An executive’s guide to machine learning

An Executive’s Guide to Machine Learning #AI #Data

  • This article was written by Dorian Pyle and Cristina San Jose on McKinsey&Company.
  • Machine learning is based on algorithms that can learn from data without relying on rules-based programming.
  • The unmanageable volume and complexity of the big data that the world is now swimming in have increased the potential of machine learning—and the need for it.
  • By being shown thousands and thousands of labeled data sets with instances of, say, a cat, the machine could shape its own rules for deciding whether a particular set of digital pixels was, in fact, a cat.
  • For more articles about machine learning, click here.

This article was written by Dorian Pyle and Cristina San Jose on McKinsey&Company. Dorian Pyle is a data expert in McKinsey’s Miami office, and Cristin…
Continue reading “An executive’s guide to machine learning”

An executive’s guide to machine learning

An executive’s guide to #MachineLearning:  #abdsc #BigData #AI #DataScience

  • This article was written by Dorian Pyle and Cristina San Jose on McKinsey&Company.
  • Machine learning is based on algorithms that can learn from data without relying on rules-based programming.
  • The unmanageable volume and complexity of the big data that the world is now swimming in have increased the potential of machine learning—and the need for it.
  • By being shown thousands and thousands of labeled data sets with instances of, say, a cat, the machine could shape its own rules for deciding whether a particular set of digital pixels was, in fact, a cat.
  • For more articles about machine learning, click here.

This article was written by Dorian Pyle and Cristina San Jose on McKinsey&Company. Dorian Pyle is a data expert in McKinsey’s Miami office, and Cristin…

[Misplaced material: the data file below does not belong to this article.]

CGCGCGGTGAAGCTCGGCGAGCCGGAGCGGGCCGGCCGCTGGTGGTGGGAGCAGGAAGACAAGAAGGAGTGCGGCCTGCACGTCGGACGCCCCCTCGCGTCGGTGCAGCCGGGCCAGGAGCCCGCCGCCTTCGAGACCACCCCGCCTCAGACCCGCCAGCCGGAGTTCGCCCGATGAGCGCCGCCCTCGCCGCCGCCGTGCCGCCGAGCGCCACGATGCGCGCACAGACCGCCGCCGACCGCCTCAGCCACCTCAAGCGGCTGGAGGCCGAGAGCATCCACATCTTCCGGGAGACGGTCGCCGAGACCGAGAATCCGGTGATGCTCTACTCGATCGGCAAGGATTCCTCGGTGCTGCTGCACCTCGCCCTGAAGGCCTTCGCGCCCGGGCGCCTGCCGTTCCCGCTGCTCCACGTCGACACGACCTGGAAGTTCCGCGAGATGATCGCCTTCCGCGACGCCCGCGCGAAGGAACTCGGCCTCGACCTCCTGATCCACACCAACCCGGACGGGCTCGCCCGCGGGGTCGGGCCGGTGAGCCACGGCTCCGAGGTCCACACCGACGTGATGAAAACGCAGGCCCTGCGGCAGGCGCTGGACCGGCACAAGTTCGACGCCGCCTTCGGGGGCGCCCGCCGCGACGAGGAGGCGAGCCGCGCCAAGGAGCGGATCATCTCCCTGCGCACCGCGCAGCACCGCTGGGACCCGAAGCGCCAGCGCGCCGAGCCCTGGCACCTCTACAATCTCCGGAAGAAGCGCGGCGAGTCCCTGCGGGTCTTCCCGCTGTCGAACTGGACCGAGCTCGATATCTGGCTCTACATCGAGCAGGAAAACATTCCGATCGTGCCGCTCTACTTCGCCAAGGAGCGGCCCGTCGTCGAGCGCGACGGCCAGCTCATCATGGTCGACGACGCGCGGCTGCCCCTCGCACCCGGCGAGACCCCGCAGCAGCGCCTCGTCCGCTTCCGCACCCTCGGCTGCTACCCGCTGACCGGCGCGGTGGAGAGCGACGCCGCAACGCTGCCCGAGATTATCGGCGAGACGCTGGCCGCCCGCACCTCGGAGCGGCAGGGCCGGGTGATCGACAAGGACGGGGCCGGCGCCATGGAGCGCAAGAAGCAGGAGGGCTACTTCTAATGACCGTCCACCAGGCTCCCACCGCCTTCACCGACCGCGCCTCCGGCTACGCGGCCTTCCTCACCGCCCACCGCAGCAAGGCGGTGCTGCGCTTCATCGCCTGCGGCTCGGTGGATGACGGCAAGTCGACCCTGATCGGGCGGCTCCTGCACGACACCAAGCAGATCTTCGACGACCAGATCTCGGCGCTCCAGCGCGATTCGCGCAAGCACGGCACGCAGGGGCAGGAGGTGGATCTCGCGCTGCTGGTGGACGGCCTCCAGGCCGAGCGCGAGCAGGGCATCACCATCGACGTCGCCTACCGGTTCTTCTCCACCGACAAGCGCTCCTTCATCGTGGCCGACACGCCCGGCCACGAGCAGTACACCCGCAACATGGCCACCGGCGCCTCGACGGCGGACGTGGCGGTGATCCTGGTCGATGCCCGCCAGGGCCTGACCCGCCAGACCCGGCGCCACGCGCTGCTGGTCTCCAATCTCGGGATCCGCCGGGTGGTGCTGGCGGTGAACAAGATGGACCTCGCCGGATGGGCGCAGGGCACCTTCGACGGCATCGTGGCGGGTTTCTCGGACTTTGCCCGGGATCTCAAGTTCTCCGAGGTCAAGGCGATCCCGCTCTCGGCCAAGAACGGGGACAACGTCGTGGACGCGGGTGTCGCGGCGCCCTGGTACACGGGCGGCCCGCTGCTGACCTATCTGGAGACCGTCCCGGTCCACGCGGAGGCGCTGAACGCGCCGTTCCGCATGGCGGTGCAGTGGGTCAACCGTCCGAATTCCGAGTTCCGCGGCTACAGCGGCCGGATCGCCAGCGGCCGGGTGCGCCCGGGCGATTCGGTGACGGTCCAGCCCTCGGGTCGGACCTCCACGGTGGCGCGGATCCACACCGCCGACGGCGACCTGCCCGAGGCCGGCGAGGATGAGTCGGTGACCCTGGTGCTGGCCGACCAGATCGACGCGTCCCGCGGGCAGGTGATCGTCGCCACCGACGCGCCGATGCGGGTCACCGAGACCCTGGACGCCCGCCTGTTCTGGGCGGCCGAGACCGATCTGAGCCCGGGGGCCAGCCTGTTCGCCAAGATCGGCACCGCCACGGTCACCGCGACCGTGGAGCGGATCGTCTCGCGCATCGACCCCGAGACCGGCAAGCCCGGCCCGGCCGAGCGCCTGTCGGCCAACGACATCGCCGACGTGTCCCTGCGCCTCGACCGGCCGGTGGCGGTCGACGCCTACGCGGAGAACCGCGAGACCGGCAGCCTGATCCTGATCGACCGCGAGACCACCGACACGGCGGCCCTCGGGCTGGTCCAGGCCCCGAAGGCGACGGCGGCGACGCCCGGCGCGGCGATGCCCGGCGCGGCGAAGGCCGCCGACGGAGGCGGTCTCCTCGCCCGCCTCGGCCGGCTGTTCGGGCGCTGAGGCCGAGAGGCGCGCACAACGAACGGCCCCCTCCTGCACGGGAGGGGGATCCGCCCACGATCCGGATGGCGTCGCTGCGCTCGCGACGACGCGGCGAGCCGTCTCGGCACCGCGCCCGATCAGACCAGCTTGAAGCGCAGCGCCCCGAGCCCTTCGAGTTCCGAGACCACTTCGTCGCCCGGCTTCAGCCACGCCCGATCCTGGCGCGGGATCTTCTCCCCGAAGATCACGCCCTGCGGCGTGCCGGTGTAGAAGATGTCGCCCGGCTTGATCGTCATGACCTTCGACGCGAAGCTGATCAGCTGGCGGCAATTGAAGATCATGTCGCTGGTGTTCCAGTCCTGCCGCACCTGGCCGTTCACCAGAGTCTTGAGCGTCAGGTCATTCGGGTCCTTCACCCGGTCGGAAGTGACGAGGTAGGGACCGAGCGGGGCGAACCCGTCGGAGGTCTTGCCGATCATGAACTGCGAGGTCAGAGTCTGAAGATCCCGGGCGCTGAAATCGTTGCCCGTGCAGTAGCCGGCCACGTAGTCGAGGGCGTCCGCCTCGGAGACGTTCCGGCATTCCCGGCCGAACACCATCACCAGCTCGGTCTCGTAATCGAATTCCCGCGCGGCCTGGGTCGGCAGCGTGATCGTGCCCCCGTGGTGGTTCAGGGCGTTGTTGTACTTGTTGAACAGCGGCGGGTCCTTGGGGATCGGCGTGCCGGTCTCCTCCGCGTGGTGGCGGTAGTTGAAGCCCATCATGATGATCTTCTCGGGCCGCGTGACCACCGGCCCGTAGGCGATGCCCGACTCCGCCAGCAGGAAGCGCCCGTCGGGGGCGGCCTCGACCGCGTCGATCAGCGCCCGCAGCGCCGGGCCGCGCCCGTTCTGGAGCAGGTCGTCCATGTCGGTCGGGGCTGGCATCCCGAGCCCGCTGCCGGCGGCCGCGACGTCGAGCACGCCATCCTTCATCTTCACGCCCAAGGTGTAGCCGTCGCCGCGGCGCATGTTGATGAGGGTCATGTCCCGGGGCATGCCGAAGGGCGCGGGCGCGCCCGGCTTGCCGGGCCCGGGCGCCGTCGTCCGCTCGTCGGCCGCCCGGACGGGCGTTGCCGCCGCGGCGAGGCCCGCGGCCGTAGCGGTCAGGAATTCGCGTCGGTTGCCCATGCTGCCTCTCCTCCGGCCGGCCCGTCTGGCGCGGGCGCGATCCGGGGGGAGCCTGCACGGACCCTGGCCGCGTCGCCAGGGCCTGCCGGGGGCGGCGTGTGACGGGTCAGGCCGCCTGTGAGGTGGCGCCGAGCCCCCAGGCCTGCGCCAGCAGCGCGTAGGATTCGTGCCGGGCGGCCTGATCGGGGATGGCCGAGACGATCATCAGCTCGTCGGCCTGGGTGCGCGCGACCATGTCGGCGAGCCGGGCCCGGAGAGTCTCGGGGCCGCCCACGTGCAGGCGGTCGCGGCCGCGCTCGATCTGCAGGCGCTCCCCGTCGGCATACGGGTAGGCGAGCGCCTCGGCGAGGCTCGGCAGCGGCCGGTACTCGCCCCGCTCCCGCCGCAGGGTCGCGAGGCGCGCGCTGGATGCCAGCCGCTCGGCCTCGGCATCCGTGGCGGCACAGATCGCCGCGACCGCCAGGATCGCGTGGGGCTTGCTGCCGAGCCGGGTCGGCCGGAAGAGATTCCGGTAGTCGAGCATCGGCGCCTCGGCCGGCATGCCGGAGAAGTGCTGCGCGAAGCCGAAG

Continue reading “An executive’s guide to machine learning”

Artificial synapse could be key to brain-like computing

Artificial synapse could be key to brain-like computing  #ai

  • It behaves like a transistor, with one terminal regulating the electricity flowing between two others.
  • While it’s not exactly natural, it’s largely made out of carbon and hydrogen, and should be compatible with a real brain’s chemistry — the voltages are even the same as those that go through real neurons.The ultimate aim is to create neural networks that exhibit more of the properties of their fleshy equivalents, and they’ve achieved some degree of success.
  • There’s only one synapse so far, but the team has shown that a simulated array of them could accomplish real computing tasks with a high degree of accuracy: the network could recognize handwritten numbers after training on three data sets.
  • The biggest challenge is shrinking the synapse so that it achieves true synapse-like efficiency (they’re still using 10,000 times more energy than a real synapse needs to fire).
  • If scientists can get anywhere close to that, though, you could see neural networks that are not only low-power, but are safe enough to interact with real biology — think AI-driven implants.

If you’re going to craft brain-like computers, it stands to reason that you’d want to replicate brain-like behavior right down to the smallest elements, doesn’t…
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